x Abu Dhabi, UAEFriday 19 January 2018

Al Jazeera to air Children's Channel in English

International versions of the JCC station in English and Arabic will be available by the end of next year, the TV company says.

The Al Jazeera Children's Channel (JCC) plans to launch an English-language station for broadcast outside the Arab world.

International versions of the station in English and Arabic will be available by the end of next year, said Mahmoud Bouneb, the executive general manager of JCC.

"We have an ambition to create an international feed for JCC that will benefit other markets, [such as] Asia and North America," said Mr Bouneb.

JCC, which is majority-owned by the Qatar Foundation, also broadcasts a pre-school station called Baraem TV. The Arabic-language stations are available via the Arabsat, Nilesat and Hot Bird satellites across the Middle East and parts of Europe.

The Qatar Foundation owns a 90 per cent stake in JCC, with the news broadcaster Al Jazeera holding a small stake. The Qatar Foundation owns 100 per cent of Baraem TV.

An international feed is intended to use content from JCC and Baraem TV in Arabic and English, Mr Bouneb said.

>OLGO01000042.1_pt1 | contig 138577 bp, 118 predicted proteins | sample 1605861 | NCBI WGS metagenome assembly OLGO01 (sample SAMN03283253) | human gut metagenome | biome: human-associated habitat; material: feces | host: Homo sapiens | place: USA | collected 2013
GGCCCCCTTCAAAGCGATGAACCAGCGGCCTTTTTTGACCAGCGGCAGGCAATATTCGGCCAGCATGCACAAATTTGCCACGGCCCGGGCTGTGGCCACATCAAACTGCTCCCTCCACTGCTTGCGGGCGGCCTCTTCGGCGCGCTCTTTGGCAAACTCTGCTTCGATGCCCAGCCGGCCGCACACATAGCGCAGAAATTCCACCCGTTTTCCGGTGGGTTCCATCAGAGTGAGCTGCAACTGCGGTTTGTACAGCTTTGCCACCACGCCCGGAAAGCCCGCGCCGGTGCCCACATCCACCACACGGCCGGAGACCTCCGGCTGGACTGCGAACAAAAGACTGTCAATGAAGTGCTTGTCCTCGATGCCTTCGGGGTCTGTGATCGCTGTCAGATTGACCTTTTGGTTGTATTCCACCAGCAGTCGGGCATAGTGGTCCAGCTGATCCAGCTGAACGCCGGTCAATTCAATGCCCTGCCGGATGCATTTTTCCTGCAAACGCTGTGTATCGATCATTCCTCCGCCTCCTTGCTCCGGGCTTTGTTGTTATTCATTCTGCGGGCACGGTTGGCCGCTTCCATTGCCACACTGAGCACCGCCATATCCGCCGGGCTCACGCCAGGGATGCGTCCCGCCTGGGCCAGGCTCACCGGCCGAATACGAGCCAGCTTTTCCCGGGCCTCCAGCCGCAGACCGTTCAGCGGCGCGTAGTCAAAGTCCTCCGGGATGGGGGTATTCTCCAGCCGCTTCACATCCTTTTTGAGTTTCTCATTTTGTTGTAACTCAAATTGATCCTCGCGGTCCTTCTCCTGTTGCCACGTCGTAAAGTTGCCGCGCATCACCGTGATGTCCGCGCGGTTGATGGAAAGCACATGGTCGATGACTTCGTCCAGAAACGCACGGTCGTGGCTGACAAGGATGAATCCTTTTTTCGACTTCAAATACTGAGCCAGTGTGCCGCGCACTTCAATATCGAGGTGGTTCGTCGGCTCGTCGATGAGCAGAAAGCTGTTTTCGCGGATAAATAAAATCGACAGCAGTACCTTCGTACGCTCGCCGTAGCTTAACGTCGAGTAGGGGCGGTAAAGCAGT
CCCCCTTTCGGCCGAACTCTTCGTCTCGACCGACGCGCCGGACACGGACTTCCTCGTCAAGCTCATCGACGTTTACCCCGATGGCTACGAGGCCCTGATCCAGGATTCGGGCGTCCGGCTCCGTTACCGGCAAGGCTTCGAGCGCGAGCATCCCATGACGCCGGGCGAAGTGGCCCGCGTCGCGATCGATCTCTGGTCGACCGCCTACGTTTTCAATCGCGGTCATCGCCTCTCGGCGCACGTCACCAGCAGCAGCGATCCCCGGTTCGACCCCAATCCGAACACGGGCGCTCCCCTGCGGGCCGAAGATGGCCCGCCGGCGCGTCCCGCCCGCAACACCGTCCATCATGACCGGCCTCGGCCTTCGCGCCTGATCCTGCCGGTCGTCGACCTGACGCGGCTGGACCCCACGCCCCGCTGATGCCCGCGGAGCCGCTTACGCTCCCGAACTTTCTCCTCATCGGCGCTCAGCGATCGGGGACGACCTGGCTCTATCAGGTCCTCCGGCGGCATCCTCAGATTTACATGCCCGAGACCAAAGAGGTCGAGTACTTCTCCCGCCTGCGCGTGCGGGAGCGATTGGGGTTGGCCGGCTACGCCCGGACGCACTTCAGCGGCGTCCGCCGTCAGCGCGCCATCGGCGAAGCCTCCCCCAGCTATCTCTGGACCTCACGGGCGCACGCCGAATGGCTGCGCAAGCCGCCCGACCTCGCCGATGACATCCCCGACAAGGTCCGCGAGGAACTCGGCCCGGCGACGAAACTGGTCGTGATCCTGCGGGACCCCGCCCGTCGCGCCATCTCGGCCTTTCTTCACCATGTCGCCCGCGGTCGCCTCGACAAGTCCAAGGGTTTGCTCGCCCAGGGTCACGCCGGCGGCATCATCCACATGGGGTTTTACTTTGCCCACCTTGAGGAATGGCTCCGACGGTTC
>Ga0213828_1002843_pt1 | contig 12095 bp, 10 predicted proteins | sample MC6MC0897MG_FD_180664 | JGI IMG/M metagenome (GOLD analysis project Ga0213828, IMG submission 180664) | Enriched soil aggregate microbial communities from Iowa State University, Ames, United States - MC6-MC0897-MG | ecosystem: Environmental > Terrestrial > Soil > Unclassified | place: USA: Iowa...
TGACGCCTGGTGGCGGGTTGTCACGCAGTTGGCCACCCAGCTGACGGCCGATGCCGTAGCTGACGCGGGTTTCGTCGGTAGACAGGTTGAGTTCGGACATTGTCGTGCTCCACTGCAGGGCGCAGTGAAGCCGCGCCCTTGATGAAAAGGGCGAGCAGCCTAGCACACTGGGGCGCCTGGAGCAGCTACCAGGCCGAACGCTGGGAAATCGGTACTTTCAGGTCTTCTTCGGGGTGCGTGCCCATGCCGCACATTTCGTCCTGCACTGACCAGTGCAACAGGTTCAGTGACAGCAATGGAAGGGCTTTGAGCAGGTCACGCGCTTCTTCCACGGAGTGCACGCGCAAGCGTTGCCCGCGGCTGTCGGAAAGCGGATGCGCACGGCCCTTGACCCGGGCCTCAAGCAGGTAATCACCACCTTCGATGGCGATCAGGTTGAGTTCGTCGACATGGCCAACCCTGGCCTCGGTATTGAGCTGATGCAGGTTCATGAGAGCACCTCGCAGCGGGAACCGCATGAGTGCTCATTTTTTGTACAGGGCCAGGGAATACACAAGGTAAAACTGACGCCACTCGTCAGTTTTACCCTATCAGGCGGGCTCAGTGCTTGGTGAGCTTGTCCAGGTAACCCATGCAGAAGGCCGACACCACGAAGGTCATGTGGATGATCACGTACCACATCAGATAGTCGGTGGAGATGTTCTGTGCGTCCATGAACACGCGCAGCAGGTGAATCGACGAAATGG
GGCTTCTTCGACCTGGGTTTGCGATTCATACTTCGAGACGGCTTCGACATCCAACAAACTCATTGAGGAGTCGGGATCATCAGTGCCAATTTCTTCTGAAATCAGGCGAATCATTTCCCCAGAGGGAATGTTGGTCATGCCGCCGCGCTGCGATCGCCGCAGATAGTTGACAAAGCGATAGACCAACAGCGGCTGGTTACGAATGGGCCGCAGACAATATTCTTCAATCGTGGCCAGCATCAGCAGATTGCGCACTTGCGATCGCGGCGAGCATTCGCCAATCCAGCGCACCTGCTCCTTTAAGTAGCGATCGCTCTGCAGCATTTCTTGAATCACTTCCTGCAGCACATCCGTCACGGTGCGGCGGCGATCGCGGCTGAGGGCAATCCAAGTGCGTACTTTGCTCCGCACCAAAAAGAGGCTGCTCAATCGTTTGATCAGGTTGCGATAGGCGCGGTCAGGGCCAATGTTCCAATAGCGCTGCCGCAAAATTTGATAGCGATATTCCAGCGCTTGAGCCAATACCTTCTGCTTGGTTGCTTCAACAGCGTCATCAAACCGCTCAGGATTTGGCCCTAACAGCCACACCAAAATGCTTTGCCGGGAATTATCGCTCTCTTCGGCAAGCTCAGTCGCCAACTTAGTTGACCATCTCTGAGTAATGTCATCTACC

"We are thinking probably by the end of 2012 because it takes a long time to prepare and to penetrate the market . we have so many requests from Asian countries to bring Al Jazeera [Children's Channel] in Arabic and to be dubbed in English," he said.

Mr Bouneb said he did not envisage problems distributing the channel in North America, as were faced by the Al Jazeera news station.

"North America is very important for the Arabic-speaking community, at least east coast and west coast," he said.

"It is essential our international feed will cover North America. I don't think we will face the issues related to the distribution of Al Jazeera."

The English-language version would mean greater content acquisition costs, Mr Bouneb said.

"If we add the English, probably we have to pay three or four times more to acquire content. But I think it's worth it to try."

Revenues of the channel do not cover the funding expenses, said Mr Bouneb. "Qatar Foundation is investing around US$110 million [Dh404m] to $120m a year," he said. "If you think return on investment, that would be close to mission impossible.

"Probably in the next five years we will try to make the public burden of funding such channels and such activity a little less heavy for our funders."